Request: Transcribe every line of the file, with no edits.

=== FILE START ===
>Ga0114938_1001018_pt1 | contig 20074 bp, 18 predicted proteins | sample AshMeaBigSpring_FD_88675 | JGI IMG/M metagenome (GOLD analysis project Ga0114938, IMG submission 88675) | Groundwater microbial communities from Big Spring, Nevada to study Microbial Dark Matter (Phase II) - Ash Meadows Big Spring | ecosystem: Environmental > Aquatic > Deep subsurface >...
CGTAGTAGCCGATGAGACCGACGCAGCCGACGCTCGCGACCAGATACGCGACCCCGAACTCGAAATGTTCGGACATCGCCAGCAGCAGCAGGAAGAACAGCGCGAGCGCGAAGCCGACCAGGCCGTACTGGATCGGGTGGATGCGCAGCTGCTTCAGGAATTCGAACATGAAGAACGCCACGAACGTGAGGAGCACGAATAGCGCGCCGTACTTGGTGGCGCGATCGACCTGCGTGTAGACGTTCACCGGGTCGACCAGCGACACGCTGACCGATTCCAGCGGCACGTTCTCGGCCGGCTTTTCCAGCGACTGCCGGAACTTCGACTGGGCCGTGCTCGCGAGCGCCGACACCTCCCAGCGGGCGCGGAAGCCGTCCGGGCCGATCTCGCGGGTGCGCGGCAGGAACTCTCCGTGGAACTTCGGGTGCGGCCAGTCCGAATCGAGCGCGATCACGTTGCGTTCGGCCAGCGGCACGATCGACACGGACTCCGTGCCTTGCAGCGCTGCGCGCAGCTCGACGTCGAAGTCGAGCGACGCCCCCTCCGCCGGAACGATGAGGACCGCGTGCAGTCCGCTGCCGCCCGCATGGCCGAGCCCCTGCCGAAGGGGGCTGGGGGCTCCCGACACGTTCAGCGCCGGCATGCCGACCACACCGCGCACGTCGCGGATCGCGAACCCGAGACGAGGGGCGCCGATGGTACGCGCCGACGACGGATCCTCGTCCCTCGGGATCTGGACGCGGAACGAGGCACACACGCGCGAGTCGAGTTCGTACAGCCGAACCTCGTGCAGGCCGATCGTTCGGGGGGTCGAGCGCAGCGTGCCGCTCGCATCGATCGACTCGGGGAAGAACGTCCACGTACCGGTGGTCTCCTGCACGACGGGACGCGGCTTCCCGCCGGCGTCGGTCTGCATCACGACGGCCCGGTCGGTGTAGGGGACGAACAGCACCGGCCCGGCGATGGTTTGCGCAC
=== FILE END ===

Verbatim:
>Ga0114938_1001018_pt1 | contig 20074 bp, 18 predicted proteins | sample AshMeaBigSpring_FD_88675 | JGI IMG/M metagenome (GOLD analysis project Ga0114938, IMG submission 88675) | Groundwater microbial communities from Big Spring, Nevada to study Microbial Dark Matter (Phase II) - Ash Meadows Big Spring | ecosystem: Environmental > Aquatic > Deep subsurface >...
CGTAGTAGCCGATGAGACCGACGCAGCCGACGCTCGCGACCAGATACGCGACCCCGAACTCGAAATGTTCGGACATCGCCAGCAGCAGCAGGAAGAACAGCGCGAGCGCGAAGCCGACCAGGCCGTACTGGATCGGGTGGATGCGCAGCTGCTTCAGGAATTCGAACATGAAGAACGCCACGAACGTGAGGAGCACGAATAGCGCGCCGTACTTGGTGGCGCGATCGACCTGCGTGTAGACGTTCACCGGGTCGACCAGCGACACGCTGACCGATTCCAGCGGCACGTTCTCGGCCGGCTTTTCCAGCGACTGCCGGAACTTCGACTGGGCCGTGCTCGCGAGCGCCGACACCTCCCAGCGGGCGCGGAAGCCGTCCGGGCCGATCTCGCGGGTGCGCGGCAGGAACTCTCCGTGGAACTTCGGGTGCGGCCAGTCCGAATCGAGCGCGATCACGTTGCGTTCGGCCAGCGGCACGATCGACACGGACTCCGTGCCTTGCAGCGCTGCGCGCAGCTCGACGTCGAAGTCGAGCGACGCCCCCTCCGCCGGAACGATGAGGACCGCGTGCAGTCCGCTGCCGCCCGCATGGCCGAGCCCCTGCCGAAGGGGGCTGGGGGCTCCCGACACGTTCAGCGCCGGCATGCCGACCACACCGCGCACGTCGCGGATCGCGAACCCGAGACGAGGGGCGCCGATGGTACGCGCCGACGACGGATCCTCGTCCCTCGGGATCTGGACGCGGAACGAGGCACACACGCGCGAGTCGAGTTCGTACAGCCGAACCTCGTGCAGGCCGATCGTTCGGGGGGTCGAGCGCAGCGTGCCGCTCGCATCGATCGACTCGGGGAAGAACGTCCACGTACCGGTGGTCTCCTGCACGACGGGACGCGGCTTCCCGCCGGCGTCGGTCTGCATCACGACGGCCCGGTCGGTGTAGGGGACGAACAGCACCGGCCCGGCGATGGTTTGCGCAC